Researchers at Oak Ridge National Laboratory, a Department of Energy facility, have improved the flaw detection system to improve confidence in metal components that are 3D printed using laser powder bed Fusion.
Additive manufacturing allows the aerospace, energy, nuclear, and defense industries to produce highly specialized, complex-shaped parts using a variety of materials. The technology is not widely used due to the difficulty of checking the product accurately and thoroughly. Conventional inspection methods might not detect flaws that are embedded deep within the layers of the printed part.
Researchers at ORNL developed a technique that combines the inspection of a printed part after its construction with data collected by sensors during the print process. This data is then used to train a machine learning algorithm that can identify defects in the product. This framework is even more important because it allows operators to be sure that they can detect flaws as accurately as with traditional methods, which require more time and effort.
“We can detect flaw sizes of about half a millimeter—about the thickness of a business card—90% of the time,” said ORNL researcher Luke Scime. “We are the first to assign a numerical value to the degree of confidence that can be achieved for flaw detection in situ (in the process).” This reflects a level of confidence in the safety and reliability of the product.
Laser powder bed-fusion is the most popular metal 3D printing process. It uses a high energy laser to melt metal powder which has been spread over a build plate. The build plate then lowers, before the system spreads a layer and melts it. This slowly builds up the designed item.
Engineers are aware that there will be defects in the material.
Zackary Snow is an ORNL researcher. “For normal manufacturing, we know these things and where to find them.” “(Operators know) the probability they can detect a flaw of a specific size, so that they know how many samples to inspect in order to get a sample representative.”
The same level of confidence has not been shown by 3D printers.
Snow stated that the lack of a serial number made it difficult to qualify and certify components. It’s one of additive manufacturing’s biggest obstacles.
Recent publication of a paper by ORNL and RTX researchers Additive Manufacturingexplains their process to reduce the likelihood of false positives that can lead to the destruction of good products.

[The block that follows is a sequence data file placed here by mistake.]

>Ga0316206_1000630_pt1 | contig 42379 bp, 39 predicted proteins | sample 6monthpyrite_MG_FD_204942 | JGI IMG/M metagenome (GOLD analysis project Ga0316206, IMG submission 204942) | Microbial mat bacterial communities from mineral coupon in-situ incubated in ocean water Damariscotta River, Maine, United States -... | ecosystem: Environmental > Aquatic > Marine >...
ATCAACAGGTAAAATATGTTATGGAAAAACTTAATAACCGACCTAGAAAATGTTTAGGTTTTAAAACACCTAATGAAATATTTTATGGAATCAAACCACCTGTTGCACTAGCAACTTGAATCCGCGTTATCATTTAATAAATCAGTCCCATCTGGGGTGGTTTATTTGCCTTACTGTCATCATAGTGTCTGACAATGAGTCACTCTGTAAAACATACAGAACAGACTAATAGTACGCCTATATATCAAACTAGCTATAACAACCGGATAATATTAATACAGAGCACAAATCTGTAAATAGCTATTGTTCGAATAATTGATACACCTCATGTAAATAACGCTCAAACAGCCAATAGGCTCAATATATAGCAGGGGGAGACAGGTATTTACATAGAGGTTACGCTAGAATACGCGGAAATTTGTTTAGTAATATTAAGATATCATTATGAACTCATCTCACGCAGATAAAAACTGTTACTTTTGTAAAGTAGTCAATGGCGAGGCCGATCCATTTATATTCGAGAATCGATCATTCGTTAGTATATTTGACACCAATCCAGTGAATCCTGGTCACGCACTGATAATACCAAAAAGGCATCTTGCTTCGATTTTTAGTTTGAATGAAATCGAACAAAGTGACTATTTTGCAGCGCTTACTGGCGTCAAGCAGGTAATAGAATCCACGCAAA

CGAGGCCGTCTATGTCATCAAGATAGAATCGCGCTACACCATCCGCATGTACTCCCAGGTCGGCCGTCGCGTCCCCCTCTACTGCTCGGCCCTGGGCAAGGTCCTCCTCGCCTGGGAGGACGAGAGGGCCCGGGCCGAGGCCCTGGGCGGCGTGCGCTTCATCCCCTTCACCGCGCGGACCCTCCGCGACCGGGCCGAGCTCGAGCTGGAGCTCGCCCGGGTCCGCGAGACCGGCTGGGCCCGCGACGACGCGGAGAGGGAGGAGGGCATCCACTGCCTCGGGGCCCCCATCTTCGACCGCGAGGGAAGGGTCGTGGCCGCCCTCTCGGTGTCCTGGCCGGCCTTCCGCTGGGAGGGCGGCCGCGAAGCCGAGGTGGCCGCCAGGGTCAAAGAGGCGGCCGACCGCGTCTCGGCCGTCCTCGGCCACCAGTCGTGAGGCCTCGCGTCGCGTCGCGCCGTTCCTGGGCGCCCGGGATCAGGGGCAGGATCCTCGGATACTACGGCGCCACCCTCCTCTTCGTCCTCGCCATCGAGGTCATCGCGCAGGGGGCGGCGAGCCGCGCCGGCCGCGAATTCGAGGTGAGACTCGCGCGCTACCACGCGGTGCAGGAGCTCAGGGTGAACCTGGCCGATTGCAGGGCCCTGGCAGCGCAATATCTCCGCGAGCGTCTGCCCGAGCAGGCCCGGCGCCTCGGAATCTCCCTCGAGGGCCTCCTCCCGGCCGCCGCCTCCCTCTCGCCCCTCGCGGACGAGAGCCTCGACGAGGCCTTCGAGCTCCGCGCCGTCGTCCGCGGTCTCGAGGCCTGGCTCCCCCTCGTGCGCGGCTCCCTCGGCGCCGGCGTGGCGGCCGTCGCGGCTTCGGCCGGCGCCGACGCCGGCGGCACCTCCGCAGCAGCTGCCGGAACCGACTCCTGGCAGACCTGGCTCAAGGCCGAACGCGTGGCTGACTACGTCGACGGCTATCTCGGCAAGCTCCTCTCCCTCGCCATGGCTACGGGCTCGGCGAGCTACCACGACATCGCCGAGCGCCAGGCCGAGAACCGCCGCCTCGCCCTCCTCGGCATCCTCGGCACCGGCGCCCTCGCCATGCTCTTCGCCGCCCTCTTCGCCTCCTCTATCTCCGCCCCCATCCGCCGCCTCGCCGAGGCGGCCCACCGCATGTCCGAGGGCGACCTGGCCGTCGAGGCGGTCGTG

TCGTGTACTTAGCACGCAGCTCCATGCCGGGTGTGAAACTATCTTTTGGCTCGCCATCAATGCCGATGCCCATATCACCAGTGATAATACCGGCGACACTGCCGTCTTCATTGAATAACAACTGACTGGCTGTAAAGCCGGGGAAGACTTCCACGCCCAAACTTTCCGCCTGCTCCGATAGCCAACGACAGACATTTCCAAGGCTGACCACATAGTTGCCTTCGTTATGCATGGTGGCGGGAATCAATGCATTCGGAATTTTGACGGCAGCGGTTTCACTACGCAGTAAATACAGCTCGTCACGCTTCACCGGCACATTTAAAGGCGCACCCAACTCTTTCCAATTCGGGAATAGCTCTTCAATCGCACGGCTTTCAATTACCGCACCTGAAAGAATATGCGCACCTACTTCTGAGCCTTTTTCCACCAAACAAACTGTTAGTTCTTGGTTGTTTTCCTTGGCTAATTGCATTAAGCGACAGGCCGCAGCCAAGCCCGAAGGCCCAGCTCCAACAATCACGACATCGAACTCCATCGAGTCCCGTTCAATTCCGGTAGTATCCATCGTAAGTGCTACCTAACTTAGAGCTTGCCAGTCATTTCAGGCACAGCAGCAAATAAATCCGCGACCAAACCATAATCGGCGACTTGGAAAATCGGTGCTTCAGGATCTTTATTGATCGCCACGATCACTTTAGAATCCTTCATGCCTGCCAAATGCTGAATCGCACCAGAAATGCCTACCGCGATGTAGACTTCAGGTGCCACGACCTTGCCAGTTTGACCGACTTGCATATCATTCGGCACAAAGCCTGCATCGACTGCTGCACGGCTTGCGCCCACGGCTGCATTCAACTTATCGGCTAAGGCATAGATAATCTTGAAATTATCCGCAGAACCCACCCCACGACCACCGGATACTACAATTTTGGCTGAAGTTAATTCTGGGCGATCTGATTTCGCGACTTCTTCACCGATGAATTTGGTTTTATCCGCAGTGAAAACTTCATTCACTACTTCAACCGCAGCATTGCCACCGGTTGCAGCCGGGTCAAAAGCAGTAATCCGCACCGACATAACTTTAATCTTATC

RTX, a company in the aerospace and defence industry, created a part that was similar to a product it produces. This allowed them to identify flaws with realism. RTX then printed the part in 3D multiple times while monitoring with a near-infrared standard camera and a visible-light added camera. Both RTX’s and ORNL’s researchers used X-ray computerized tomography scans, also known as CT scanners, for quality inspections.
With the help of RTX, ORNL experts in additive manufacturing aligned data into a layered pile of images that became the textbook for machine-learning algorithms. During the training phase, the machine-learning algorithm made a first pass to label flaws based on the CT scan images. After the algorithm had labeled the flaws, a human operator added annotations based upon visual cues in the data collected by the printer. Human feedback is used to continue training the software so it recognizes faults more accurately every time. In this new approach, previous ORNL advancements in in-situ-monitoring and deep-learning were used. Over time, the human inspection of manufacturing will be reduced.
Snow stated that “this allows CT-level assurance without CT.” CT imaging is used to verify some 3D-printed components. But it’s expensive, because it takes more time and requires expertise. CT imaging and analysis is limited by the fact that it cannot penetrate metals.
Scime stated that when the algorithm is used to analyze a design manufactured consistently with the same materials and processes, it can become proficient in providing a consistent quality assessment within 1-2 days. The software also takes into account all it has learned about different designs and constructions so it can check unfamiliar products.
ORNL’s inspection framework may help expand the use of additive manufacturing. Snow says that additive manufacturing, which involves the use of statistically validated quality control, could make it possible to mass-produce products such as car parts.
This could lead to a greater variety of 3D-printed parts. It allows for more design freedom when you know how small the flaws are. This is important because the industry is already headed toward larger print volumes and faster print rates—meaning more lasers interacting to create bigger parts with different types of flaws, said Brian Fisher, senior principal engineer for additive manufacturing at RTX’s Raytheon Technologies Research Center.
“You can really start to save time and money and make a business case when printing larger assemblies—except those are also the hardest to inspect today,” Fisher said. “The vision is to use additive manufacturing techniques to make large parts that are highly complex and made of dense materials. These parts would have been very expensive and difficult for inspectors in the past.
The ORNL team is now training the deep-learning algorithms to differentiate between different types of irregularities, and to categorize faults with multiple causes.
Zackary Snow, et. al. Scalable in-situ non-destructive assessment of additively manufactured parts using process monitoring and sensor fusion. Additive Manufacturing (2023). DOI: 10.1016/j.addma.2023.103817
Oak Ridge National Laboratory
New inspection method improves confidence in 3D laser powder bed fusion printing (2023, 26 October)
Retrieved 26 October 2023
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